Though I sometimes use notes I do not write out my lectures. Therefore, I am sorry I cannot send you a printed copy of the lecture heard by your friends. I can, however, answer your question. You can print out this answer to your question and give it to your doctors.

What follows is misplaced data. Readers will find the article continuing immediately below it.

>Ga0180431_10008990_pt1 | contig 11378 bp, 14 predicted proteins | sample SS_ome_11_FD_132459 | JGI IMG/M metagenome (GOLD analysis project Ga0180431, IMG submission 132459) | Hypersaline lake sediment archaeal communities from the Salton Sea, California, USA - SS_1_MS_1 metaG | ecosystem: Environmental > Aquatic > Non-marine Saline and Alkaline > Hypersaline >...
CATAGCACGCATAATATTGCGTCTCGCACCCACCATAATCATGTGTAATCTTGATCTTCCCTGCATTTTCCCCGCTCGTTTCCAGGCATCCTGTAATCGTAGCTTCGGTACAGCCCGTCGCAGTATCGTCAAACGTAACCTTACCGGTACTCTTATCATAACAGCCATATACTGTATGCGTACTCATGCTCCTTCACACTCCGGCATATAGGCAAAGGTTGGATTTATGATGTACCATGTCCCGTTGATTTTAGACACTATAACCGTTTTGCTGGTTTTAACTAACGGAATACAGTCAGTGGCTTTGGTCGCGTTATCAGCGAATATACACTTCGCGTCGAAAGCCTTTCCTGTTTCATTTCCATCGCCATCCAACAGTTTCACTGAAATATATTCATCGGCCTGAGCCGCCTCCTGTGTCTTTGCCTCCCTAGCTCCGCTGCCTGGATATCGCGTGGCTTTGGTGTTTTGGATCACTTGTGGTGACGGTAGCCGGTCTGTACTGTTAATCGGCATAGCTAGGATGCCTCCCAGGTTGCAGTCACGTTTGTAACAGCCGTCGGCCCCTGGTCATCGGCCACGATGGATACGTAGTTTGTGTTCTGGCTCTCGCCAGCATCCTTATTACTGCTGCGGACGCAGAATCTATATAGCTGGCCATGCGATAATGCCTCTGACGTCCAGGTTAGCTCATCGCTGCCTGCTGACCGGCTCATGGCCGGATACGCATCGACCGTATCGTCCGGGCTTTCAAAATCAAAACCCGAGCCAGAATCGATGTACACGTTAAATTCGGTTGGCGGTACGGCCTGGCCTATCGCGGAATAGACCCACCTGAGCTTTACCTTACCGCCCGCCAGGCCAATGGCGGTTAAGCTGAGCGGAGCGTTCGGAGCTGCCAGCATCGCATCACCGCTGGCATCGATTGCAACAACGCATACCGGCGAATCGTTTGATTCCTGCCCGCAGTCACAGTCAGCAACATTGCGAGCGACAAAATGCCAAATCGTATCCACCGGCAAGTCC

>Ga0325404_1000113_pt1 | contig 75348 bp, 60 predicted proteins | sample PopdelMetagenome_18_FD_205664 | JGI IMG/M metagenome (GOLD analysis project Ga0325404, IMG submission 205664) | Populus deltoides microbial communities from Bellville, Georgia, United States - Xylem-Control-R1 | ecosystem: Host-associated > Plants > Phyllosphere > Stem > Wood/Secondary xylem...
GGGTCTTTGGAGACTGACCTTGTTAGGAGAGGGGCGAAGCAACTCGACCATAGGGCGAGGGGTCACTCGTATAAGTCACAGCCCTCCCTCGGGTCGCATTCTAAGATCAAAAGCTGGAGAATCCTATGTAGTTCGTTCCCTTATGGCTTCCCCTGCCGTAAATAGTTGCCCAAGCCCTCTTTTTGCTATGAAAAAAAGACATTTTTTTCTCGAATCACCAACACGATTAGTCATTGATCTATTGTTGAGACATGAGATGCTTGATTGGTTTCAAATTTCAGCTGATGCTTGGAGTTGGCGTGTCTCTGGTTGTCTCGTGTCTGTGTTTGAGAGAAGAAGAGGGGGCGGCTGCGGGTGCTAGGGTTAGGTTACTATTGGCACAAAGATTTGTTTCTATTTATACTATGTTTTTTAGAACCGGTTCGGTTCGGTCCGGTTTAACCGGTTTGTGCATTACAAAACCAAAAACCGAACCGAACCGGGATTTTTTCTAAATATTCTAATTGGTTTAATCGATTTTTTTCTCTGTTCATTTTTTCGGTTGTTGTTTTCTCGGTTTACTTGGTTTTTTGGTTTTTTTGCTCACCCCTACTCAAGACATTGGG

A rare gardening hazard but one of which gardeners should be aware is the intake of fungus from dry leaves or from compost into the lungs. The disease is called aspergilliosis. I hope you do not have it. If your doctors have never heard of aspergillosis I would refer them to an article in the Lancet medical journal written by a Dr. David Waghorn who treated a gardener at Wycombe Hospital in Buckinghamshire in May of last year. Unfortunately, in this case the patient died,but it is likely that his lungs were already unhealthy due to his having smoked and also to his previous work in a foundary. This is a rare disease but gardeners should know not to breath in dust from compost or from dead leaves and debris. Here is a link to more information:http://www.telegraph.co.uk/news/uknews/2116523/Gardener-killed-by-fungus-in-his-compost.html There are many other links on the Internet that give the symptoms, dangers, and treatments of aspergillosis. Another disease that has been blamed on compost is legionnaires disease. Lung fibrosis is another mold-related disease affecting breathing. This one comes from spores that live on green rotting garbage or green rotting compost.